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Soldiers of the Sun, 2017-2018,  Cyanotype photogram on watercolor paper

Soldiers of the Sun is a series of life size cyanotypes depicting the Giant Hogweed (Heracleum mantegazzianum), a phototoxic plant native to the Caucasus region and Central Asia, surrounded by an assortment of its seeds, wires, cables and other contemporary gadgets used for image making, and accompanied by silhouettes of human figures. When the poisonous sap of the plant is activated by UV light and comes in contact with human skin it can cause phytophotodermatitis and 3rd degree burns. Cyanotype is an early indexical photographic process in which an emulsion applied to paper is activated by UV light as well to represent the absence of an object or figure. The process implicit in creating cyanotypes and the poison born of Heracleum Mantegazzianum’s foliage are both triggered by the sun - one resulting in a painful and potentially deadly wound, and the other an ethereal image abstracted from the world.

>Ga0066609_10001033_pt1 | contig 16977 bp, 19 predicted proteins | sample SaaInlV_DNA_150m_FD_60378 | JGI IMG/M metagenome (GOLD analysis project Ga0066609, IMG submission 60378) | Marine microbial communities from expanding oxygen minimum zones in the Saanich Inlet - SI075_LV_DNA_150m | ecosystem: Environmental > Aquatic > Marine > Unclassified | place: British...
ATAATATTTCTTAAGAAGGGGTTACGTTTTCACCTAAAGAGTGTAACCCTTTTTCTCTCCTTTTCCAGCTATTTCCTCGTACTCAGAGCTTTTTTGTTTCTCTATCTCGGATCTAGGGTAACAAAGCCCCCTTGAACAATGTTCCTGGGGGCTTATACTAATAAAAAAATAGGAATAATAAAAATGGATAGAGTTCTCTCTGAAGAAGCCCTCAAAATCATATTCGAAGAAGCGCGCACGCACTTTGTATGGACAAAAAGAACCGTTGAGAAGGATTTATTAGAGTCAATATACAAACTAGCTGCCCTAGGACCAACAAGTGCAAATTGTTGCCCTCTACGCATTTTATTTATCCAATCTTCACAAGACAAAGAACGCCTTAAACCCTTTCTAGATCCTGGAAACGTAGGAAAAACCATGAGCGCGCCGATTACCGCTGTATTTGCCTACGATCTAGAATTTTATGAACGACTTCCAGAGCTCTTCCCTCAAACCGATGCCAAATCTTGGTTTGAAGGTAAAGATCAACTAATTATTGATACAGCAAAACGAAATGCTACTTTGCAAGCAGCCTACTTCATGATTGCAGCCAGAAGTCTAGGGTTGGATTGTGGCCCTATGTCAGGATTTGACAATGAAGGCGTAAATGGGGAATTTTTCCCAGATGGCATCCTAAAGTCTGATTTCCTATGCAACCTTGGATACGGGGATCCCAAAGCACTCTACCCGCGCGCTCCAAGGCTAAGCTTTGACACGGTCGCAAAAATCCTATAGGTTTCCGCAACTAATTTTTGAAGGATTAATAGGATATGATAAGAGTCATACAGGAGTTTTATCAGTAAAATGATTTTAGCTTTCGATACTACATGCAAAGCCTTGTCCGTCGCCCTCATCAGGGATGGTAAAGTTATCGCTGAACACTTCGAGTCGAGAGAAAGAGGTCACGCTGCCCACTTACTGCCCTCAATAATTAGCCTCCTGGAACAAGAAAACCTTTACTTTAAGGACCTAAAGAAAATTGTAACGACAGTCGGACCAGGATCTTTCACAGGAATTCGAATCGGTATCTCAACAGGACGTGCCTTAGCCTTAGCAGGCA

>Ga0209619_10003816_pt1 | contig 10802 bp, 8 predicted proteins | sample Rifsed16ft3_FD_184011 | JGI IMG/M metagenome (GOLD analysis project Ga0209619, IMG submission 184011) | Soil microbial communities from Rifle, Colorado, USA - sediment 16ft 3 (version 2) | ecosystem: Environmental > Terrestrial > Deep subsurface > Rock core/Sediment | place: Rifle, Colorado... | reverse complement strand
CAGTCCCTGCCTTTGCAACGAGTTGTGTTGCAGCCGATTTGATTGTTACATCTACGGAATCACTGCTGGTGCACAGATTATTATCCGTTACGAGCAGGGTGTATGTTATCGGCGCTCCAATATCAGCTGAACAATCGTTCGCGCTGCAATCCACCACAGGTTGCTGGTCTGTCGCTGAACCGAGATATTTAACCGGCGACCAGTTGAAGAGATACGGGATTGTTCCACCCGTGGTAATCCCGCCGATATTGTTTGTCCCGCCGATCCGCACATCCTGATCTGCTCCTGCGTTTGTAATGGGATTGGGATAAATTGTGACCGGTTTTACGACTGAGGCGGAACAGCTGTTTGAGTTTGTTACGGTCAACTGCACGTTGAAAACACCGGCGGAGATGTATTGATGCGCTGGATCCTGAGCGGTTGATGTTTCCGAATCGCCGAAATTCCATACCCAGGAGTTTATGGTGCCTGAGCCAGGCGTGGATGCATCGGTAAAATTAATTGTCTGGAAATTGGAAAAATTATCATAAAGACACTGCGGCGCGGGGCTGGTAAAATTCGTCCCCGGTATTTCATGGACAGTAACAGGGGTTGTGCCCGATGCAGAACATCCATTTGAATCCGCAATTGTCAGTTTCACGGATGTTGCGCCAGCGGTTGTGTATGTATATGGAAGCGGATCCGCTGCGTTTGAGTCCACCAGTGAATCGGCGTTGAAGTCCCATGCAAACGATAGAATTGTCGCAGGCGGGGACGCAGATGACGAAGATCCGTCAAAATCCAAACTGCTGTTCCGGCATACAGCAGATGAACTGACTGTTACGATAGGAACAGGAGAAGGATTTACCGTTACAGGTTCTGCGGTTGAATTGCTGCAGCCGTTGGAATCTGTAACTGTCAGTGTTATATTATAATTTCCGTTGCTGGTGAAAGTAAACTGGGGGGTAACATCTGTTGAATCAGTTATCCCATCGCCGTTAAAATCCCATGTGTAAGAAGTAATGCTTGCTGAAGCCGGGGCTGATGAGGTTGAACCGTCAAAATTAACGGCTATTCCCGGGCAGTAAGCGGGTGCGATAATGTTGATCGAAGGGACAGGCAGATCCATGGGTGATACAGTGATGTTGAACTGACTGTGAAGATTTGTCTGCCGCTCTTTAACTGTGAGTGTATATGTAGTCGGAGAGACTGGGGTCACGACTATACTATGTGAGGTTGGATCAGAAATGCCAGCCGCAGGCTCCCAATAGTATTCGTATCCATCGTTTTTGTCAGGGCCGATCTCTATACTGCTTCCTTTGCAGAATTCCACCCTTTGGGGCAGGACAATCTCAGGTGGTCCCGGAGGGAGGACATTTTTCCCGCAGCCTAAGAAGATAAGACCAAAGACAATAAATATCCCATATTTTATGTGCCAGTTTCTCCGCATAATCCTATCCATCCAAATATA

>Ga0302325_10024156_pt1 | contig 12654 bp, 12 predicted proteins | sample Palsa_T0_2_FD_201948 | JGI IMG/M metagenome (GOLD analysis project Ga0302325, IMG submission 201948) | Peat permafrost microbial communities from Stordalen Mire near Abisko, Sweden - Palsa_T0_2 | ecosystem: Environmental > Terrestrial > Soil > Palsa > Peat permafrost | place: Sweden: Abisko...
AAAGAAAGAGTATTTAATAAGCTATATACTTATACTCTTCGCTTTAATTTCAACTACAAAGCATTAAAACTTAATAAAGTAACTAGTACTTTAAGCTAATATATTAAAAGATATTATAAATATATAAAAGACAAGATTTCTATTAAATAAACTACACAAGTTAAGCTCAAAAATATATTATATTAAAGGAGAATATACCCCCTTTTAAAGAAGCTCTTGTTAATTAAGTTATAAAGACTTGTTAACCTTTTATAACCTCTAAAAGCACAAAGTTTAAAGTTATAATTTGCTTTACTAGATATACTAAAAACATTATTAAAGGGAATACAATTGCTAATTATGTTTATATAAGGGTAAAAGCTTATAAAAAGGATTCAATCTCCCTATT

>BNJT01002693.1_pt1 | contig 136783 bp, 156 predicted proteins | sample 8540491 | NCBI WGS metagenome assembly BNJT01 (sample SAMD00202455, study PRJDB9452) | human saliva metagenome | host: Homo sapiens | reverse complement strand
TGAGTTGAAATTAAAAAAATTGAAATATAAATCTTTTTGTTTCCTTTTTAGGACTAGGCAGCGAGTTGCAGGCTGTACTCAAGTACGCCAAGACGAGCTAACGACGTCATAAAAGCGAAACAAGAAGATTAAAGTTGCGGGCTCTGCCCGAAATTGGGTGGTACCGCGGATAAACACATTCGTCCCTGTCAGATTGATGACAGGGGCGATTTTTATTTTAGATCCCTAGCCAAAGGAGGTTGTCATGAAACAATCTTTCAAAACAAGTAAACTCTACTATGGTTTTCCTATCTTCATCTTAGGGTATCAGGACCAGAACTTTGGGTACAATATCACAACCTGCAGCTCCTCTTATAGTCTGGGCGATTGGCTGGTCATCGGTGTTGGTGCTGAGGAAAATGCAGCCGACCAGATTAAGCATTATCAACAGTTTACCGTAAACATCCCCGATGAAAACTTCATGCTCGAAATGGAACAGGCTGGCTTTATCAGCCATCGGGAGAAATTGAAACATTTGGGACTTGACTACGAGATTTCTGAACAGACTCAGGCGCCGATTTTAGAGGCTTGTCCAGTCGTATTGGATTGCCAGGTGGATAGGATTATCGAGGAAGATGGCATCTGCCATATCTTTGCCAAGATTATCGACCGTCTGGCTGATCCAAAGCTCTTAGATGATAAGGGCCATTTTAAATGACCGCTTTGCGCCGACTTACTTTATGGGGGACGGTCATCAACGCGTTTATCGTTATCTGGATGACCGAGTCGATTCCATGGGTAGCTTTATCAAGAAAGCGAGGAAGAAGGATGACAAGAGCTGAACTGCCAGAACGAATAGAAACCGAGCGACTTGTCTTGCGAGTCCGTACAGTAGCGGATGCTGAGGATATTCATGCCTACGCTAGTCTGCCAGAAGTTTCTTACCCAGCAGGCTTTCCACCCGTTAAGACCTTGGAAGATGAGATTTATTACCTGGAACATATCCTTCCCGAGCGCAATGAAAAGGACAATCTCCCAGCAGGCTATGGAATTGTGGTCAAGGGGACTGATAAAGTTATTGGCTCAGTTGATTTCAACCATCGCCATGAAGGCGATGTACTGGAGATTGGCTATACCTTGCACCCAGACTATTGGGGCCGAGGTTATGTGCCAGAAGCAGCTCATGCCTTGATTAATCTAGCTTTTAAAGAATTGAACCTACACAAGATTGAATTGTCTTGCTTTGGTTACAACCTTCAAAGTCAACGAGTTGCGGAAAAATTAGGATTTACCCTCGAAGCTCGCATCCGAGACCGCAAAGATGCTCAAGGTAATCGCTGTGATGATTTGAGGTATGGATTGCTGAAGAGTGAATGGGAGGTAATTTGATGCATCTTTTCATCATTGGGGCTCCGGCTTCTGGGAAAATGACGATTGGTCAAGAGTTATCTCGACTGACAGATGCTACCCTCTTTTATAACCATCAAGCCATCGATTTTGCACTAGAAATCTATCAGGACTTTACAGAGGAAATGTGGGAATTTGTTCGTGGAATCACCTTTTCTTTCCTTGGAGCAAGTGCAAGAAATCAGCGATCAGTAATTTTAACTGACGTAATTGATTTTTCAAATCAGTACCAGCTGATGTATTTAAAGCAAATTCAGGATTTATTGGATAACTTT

The Giant Hogweed made its way into Europe and the US as a decorative plant, while in Soviet Union it was cultivated as a silage plant for farm animals. After the fall of Soviet Union the plants quickly took over the abandoned fields of the kolkhozes and has became a national pandemic in Russia. Due to its invasive nature the Giant Hogweed has been placed on the noxious weeds list by the USDA as each plant emits tens of thousands of seeds into the local soil, rendering the earth below inert to any future farming and human habitation.

Soldiers of the Sun questions the price of human progress at the expense of nature in which the haunted specter of the Giant Hogweed functions as a metaphor for the wounded state of the earth retaliating for centuries of human ecological distress, which is particularly charged in context of the era of the Anthropocene. Echoing Anna Atkins' early albums of algae, this is a life-size herbarium of the finite human era and it's plastic technological detritus and negligence.